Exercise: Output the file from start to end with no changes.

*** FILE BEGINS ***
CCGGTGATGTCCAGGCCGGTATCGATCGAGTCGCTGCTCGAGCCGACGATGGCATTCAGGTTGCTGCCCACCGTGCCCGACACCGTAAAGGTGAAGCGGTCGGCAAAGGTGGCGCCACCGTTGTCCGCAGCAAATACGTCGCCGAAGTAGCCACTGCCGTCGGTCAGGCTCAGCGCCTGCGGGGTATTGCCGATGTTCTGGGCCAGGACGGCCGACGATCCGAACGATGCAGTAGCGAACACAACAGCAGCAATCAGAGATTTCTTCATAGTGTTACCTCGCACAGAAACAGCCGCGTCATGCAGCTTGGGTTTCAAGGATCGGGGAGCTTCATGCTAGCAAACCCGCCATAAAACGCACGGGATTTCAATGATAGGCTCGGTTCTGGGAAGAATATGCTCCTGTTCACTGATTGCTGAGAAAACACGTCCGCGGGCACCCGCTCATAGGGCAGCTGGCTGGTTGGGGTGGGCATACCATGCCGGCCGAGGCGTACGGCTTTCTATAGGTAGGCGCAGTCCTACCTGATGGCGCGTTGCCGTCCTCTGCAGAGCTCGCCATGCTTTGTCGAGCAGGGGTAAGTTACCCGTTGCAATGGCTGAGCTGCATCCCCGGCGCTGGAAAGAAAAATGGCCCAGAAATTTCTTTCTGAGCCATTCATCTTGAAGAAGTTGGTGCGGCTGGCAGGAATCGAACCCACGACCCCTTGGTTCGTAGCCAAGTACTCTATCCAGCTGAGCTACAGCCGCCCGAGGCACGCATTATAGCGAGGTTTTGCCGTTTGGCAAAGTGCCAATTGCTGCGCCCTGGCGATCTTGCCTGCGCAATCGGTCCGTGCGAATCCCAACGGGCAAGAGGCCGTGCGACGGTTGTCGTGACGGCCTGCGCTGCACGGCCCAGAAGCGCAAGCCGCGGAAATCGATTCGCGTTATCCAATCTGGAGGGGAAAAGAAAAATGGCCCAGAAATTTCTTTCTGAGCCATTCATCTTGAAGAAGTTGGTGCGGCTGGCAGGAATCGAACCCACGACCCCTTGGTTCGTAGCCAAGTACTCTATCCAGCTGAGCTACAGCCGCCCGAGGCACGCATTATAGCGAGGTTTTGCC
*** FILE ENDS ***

CCGGTGATGTCCAGGCCGGTATCGATCGAGTCGCTGCTCGAGCCGACGATGGCATTCAGGTTGCTGCCCACCGTGCCCGACACCGTAAAGGTGAAGCGGTCGGCAAAGGTGGCGCCACCGTTGTCCGCAGCAAATACGTCGCCGAAGTAGCCACTGCCGTCGGTCAGGCTCAGCGCCTGCGGGGTATTGCCGATGTTCTGGGCCAGGACGGCCGACGATCCGAACGATGCAGTAGCGAACACAACAGCAGCAATCAGAGATTTCTTCATAGTGTTACCTCGCACAGAAACAGCCGCGTCATGCAGCTTGGGTTTCAAGGATCGGGGAGCTTCATGCTAGCAAACCCGCCATAAAACGCACGGGATTTCAATGATAGGCTCGGTTCTGGGAAGAATATGCTCCTGTTCACTGATTGCTGAGAAAACACGTCCGCGGGCACCCGCTCATAGGGCAGCTGGCTGGTTGGGGTGGGCATACCATGCCGGCCGAGGCGTACGGCTTTCTATAGGTAGGCGCAGTCCTACCTGATGGCGCGTTGCCGTCCTCTGCAGAGCTCGCCATGCTTTGTCGAGCAGGGGTAAGTTACCCGTTGCAATGGCTGAGCTGCATCCCCGGCGCTGGAAAGAAAAATGGCCCAGAAATTTCTTTCTGAGCCATTCATCTTGAAGAAGTTGGTGCGGCTGGCAGGAATCGAACCCACGACCCCTTGGTTCGTAGCCAAGTACTCTATCCAGCTGAGCTACAGCCGCCCGAGGCACGCATTATAGCGAGGTTTTGCCGTTTGGCAAAGTGCCAATTGCTGCGCCCTGGCGATCTTGCCTGCGCAATCGGTCCGTGCGAATCCCAACGGGCAAGAGGCCGTGCGACGGTTGTCGTGACGGCCTGCGCTGCACGGCCCAGAAGCGCAAGCCGCGGAAATCGATTCGCGTTATCCAATCTGGAGGGGAAAAGAAAAATGGCCCAGAAATTTCTTTCTGAGCCATTCATCTTGAAGAAGTTGGTGCGGCTGGCAGGAATCGAACCCACGACCCCTTGGTTCGTAGCCAAGTACTCTATCCAGCTGAGCTACAGCCGCCCGAGGCACGCATTATAGCGAGGTTTTGCC